The Health of the History of Medicine in Southeast Asia

I’ve been lucky enough to squeeze in a short trip to Cambodia before the teaching term begins in earnest. I was attending the sixth History of Medicine in Southeast Asia (HOMSEA) conference, that this year was hosted in the tranquil surroundings of the Center for Khmer Studies in Siem Reap. This was my first time…

The Call of the Tame

In the introduction to their edited collection, the  geographers Chris Philo and Chris Wilbert drew a distinction between ‘animal spaces’ and ‘beastly places’.  Animal spaces were the material and imaginative geographies that nonhuman species were put by humans. So, dogs belong in a kennel, monkeys in a zoo or the wild, goldfish in a goldfish…

Foucauldians for Corbyn

This week I taught my class introducing students to the work of Michel Foucault. As I do every year, in preparation I went back to some of his writings to refresh my memory and to re-engage myself with the ideas. Every time I do this, something different stands out. This time around, I was more…

Paratextual Pachyderms

This week I read Sainthill Eardley-Wilmot’s 1912 book The Life of an Elephant. It was one of a number of fictional accounts of animal lives written in the early-twentieth century that attempted to capture what it might be like to be another species. Eardley-Wilmot himself had previously published a popular volume on the life of…

Decolonising Democracy

This week Myanmar has held its most important election in a generation. For all of the flaws in the process, this is a huge moment in the country’s history, as well as in the lives of many Burmese people. It means a lot. My Facebook feed has been inundated with pictures of the inky fingers…

Where’s the Cow in the Condensed Milk?

I’ve recently been doing some research into milk production in colonial Burma and going through the pages of the anti-colonial daily newspaper Thuriya for the interwar years. Despite trying to encourage domestic production of commodities through articulating a form of economic nationalism, the paper was mostly full of adverts for foreign products—including both powdered and…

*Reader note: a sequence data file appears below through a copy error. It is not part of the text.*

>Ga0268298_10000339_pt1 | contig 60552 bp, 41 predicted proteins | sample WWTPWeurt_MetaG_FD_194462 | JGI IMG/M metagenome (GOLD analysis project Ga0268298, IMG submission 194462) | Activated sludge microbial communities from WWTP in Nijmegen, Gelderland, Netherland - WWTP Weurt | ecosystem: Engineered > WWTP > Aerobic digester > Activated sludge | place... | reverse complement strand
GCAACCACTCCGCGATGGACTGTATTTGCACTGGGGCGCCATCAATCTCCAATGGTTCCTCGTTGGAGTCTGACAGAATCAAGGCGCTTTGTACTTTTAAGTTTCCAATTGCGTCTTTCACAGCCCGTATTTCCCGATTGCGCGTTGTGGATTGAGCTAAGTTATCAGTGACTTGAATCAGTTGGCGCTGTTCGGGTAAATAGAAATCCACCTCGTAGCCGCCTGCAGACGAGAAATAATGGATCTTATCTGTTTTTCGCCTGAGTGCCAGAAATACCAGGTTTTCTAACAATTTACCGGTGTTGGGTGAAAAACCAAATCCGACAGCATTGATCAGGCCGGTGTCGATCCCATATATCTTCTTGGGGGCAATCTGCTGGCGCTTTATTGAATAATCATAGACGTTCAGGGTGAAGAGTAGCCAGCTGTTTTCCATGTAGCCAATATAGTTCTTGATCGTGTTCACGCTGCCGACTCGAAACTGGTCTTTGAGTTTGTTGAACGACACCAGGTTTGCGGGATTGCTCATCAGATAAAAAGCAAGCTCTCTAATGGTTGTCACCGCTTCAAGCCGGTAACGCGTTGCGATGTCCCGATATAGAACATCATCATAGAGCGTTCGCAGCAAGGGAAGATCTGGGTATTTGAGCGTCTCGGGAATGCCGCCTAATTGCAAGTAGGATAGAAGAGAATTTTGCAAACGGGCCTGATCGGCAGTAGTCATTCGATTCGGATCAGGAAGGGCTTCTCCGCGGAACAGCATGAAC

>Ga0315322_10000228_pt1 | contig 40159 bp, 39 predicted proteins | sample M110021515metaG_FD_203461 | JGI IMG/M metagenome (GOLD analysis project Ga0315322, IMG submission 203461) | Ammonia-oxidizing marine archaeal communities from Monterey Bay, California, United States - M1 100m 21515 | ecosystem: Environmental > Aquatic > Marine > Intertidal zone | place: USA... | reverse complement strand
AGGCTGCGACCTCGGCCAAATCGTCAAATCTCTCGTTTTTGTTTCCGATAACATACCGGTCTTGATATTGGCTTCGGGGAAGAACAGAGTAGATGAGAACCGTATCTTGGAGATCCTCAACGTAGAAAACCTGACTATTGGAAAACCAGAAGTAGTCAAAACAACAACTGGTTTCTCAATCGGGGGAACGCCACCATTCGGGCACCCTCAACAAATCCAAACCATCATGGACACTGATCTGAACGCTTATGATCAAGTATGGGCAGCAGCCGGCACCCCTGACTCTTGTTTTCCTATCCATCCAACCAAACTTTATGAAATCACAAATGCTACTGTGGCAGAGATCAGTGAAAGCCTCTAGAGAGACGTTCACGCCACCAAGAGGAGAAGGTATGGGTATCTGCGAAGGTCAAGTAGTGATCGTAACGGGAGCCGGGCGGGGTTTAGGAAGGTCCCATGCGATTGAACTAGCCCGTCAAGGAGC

Smells Like Empire (to an Elephant)

About a year ago I wrote a blog post about British colonizers’ sense of smell in Burma. I suggested that what they thought smelt bad revealed their prejudices about Burmese society. In addition, I wrote that they believed their nasal experience of Empire led them to have more refined sensibilities than their compatriots back home….

Hunting Humans

The British did not only hunt animals in Burma, they hunted humans too. At times of widespread rebellion, colonial counter-insurgency strategies involved identifying, tracking and killing particular rebels. Although the ends were different, the methods were similar. So were their narratives about these different chases. Rudyard Kipling’s poem ‘The Ballad of Boh Da Thone’, about…

Missing Links in Myanmar

When I was going through some Burmese colonial-era magazines on my research trip earlier this year, I came across the following article discussing some models that were displayed at the Field Museum in Chicago. I think that they were probably part of the ‘Hall of Prehistoric Man’ which opened in 1933. The article was published…

Race and Empire on the 13.24 Train from Cleethorpes

[Trigger Warning: Racism, Homophobia] “Go on, drink up. Don’t be a faggot.” A can of lager was pushed in front of me. The gesture was a demand. I was being told to demonstrate whether I should be included or not—to show them that I wasn’t queer, to show them I belonged. “No”, cut in the…

Animals in the Asylum

Last week I presented a paper as part of a panel on the history of lunatic asylums at the European Association of Southeast Asian Studies’ annual conference, hosted by the University of Vienna. It was the first time that I had returned to the subject of colonial psychiatry since I completed the research for my…

Jackson the Rhinoceros

One of the exhibits to be included in the up-coming Buddhas and Bird-Skins online exhibition that I am working on with the Bristol Museum, is Jackson the rhinoceros. Here’s a brief biography. He was probably born in the Burma Delta roughly around 1880. He was captured on 27 March 1884 in the Bassein (or Pathein)…